Students will read a set of seminal papers and works following a path through demography, economics, cosmology, art history, literature, poetry, physics (and more), and discuss their relevance to everyday life. Readings will include “The Anthropic Principle” (Scientific American, 1981), The Tragedy of the Commons by G. Harding, “On the Origin of Religion” (Science, 2009), and extracts from Basho’s poetry.


Sex and the Campus

Amanda Denes

From hook-up culture to friends with benefits to sexting, sex is a part of the college experience. Whether or not you choose to engage in sexual activity, for many people, thinking and talking about sex and sexuality is a part of both the college landscape and of many young adults’ campus experiences. And yet, sex is often considered a taboo topic and communication about sex and sexuality can be difficult. This course will “break the ice” and explore a range of topics related to sex and sexual communication. We will cover topics such as the benefits and drawbacks of campus hook-up culture, how technology influences sexual relationships and sex education, the complexities of friends with benefits relationships, “pillow talk” or communication during sexual episodes, reasons for choosing not to engage in sexual activity, and how open and consensual non-monogamous relationships function. Assignments will include written reflections, student-led presentations, and a final project.

Online class meetings will involve open and honest dialogue about sex and sexuality as it pertains to material presented throughout the course. Students who do not feel comfortable discussing the course material, which covers topics that are sexual in nature, may prefer to choose a different course. However, some students may find that the online space is more conducive than face-to-face meetings for communicating about such topics.


Say It Loud: The Art and Impact of African American Speeches

Shawn Salvant

In this course, we will study the language and historical circumstances of some of the greatest and well-known speeches in the African American rhetorical tradition (as well as some lesser-known ones). From anti-slavery speeches through recent Ted Talks, African Americans have used their voices to move audiences and shape history. What were the circumstances under which these speeches were given, and what makes these speeches still relevant today? What are some of the rhetorical devices these speech makers use to affect their audiences?  How do these speeches contribute to the long tradition of African American rhetoric and the black vernacular tradition? We'll approach these speeches from a variety of perspectives and analyze them using a variety of methods, examining them as rhetorical performances and historical events, political statements and autobiographical acts, social events and cultural milestones. These speeches mark turning points in African American history and serve as testaments to the power and profundity of individual and collective human voices lifted for the advancement of all people.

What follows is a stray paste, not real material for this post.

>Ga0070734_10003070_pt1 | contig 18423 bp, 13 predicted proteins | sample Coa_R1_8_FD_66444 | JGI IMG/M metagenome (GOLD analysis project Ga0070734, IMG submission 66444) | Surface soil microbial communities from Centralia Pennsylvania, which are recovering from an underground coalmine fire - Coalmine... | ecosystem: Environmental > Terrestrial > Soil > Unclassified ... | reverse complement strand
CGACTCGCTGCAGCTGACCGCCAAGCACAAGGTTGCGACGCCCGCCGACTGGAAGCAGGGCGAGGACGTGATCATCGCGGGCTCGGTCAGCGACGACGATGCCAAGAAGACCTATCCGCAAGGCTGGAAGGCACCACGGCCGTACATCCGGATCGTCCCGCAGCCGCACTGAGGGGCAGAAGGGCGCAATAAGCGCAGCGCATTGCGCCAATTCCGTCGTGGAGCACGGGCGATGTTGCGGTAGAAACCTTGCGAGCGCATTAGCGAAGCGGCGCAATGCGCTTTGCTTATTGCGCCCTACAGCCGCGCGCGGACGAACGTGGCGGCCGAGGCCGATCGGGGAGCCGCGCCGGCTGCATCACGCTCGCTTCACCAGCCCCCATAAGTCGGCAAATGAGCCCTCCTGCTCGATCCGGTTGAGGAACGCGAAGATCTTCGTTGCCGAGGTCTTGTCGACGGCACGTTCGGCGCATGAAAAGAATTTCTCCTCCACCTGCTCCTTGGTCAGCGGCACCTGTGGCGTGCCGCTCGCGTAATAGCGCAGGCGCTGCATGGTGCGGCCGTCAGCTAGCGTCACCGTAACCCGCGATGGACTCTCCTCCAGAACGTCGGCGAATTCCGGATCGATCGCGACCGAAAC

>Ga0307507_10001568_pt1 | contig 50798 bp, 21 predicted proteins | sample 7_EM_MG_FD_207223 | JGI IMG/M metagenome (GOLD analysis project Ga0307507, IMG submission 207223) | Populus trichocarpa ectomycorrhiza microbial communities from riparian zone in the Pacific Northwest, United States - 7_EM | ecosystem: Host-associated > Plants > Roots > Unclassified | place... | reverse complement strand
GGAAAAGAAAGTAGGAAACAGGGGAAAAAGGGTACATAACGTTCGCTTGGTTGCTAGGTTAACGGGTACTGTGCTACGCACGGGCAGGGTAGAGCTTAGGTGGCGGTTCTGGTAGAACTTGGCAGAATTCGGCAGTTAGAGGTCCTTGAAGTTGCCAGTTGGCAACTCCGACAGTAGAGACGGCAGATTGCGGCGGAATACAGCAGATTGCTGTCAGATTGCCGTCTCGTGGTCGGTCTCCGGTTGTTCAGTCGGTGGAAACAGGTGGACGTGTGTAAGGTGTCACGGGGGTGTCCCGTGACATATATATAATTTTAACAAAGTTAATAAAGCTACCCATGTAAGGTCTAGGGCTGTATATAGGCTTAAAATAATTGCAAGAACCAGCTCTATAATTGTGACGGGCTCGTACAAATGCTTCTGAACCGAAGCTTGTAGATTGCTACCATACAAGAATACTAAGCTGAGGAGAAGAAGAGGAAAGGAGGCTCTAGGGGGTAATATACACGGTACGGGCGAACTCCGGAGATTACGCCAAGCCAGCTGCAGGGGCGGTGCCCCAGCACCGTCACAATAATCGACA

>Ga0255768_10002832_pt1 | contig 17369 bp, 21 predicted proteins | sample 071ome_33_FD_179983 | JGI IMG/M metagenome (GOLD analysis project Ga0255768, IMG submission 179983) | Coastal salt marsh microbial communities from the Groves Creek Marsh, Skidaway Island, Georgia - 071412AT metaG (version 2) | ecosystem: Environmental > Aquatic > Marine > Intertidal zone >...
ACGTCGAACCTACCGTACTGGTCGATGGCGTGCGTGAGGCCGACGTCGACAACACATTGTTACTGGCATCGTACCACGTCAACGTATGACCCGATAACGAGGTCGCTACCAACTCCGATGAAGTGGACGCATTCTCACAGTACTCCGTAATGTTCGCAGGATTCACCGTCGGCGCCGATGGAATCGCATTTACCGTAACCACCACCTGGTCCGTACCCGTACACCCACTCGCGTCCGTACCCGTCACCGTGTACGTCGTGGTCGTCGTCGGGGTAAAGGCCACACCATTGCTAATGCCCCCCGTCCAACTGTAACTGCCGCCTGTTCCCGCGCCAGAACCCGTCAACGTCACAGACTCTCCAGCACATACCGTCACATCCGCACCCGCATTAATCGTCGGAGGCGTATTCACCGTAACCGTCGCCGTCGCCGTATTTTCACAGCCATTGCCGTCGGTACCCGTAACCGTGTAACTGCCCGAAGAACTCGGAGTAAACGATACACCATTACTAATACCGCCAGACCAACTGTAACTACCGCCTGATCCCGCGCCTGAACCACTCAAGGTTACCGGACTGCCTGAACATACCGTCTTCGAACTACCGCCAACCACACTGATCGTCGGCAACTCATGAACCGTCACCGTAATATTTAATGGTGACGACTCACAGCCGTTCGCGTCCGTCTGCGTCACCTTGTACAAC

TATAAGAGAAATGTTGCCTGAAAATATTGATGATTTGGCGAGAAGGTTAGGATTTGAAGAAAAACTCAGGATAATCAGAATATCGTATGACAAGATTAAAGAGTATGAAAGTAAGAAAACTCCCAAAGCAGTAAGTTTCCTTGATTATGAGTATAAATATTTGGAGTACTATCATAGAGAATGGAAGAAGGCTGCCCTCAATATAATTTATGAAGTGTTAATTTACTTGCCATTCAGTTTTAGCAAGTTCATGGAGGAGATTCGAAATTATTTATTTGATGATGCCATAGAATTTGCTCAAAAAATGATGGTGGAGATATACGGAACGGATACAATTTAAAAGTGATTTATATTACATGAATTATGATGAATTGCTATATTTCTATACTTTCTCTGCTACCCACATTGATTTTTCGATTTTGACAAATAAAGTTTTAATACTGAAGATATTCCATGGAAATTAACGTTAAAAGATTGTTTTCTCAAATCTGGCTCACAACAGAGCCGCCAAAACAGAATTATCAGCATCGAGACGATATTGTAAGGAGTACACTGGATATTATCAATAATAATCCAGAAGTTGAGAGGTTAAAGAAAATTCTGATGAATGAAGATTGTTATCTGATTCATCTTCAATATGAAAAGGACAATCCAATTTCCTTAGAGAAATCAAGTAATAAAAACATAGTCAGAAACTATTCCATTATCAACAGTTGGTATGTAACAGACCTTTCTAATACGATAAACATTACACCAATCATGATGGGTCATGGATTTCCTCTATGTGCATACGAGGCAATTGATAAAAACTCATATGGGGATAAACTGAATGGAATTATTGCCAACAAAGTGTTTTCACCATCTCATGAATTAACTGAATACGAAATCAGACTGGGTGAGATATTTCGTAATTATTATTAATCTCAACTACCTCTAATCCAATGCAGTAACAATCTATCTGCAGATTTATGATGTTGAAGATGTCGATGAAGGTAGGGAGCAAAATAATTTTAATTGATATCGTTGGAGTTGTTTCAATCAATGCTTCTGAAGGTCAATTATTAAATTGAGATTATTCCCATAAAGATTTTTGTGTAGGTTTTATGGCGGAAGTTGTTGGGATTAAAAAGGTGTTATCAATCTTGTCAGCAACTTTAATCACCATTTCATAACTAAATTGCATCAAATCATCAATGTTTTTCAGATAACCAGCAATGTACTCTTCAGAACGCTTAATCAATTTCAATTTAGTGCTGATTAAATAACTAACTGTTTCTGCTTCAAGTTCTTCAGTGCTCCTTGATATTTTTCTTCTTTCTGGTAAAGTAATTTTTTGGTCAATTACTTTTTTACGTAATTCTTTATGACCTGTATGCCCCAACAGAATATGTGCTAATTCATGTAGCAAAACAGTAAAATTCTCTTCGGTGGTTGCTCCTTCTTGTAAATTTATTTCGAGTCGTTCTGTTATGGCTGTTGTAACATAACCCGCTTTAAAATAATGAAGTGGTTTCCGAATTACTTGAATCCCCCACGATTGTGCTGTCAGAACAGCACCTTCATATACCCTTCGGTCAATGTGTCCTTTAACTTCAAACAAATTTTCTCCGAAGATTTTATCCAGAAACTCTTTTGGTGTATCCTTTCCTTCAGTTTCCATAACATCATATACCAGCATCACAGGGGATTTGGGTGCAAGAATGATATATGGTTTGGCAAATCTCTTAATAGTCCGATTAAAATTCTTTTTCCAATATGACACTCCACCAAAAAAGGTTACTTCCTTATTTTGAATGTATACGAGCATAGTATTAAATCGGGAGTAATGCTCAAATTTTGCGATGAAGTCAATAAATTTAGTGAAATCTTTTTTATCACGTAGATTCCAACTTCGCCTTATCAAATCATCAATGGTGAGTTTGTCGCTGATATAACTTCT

Hellholes and Marvelous Faraways: Travel and Travelers Then and Now

Roger Celestin

What is the point of moving when you can travel so magnificently sitting in a chair?” - J.K Huysmans, Against the Grain

 “What's the point of walking when you can travel by car?” - Bernard Olivier, The Long March

The course will examine a body of travel literature ranging from the Renaissance to the contemporary period and attempt to answer the following questions, among others: has travel – its purpose, its practice, its methods, its meaning -- changed in the past few centuries? From the Romantic affirmation of Self as a means of subverting or criticizing Home, to the English gentleman’s “tour of the Continent” as “finishing school;” from the “going native” syndrome of the “ultimate travelers” to the cordoned-off “mass tourism” of today, what does travel tell us about what we do and who we are?


The Coming Storm—Hurricanes, Climate Change and Society

Lisa Park Boush

Hurricanes impact the environment and society in multiple and complex ways. As climate warms, large storms are predicted to increase in their intensity and frequency. With so many coastal communities vulnerable to hurricanes and storm surge, the economic and societal impacts will also grow in the future. We will learn about how hurricanes form and how they may be linked to climate change. We will examine case histories of recent storms such as Hurricane Katrina, Sandy, Joaquin, and Maria to investigate how these storms compared in terms of their wing and flood damage, destruction of property, environmental pollution and economic disruption. We will examine the paleorecord of storms and see how hurricanes are may have changed through history and discuss sustainability models for communities in hurricane prone areas, including Connecticut.


Aesthetically Political: Arts, Media, and Representation

Jesús Ramos-Kittrell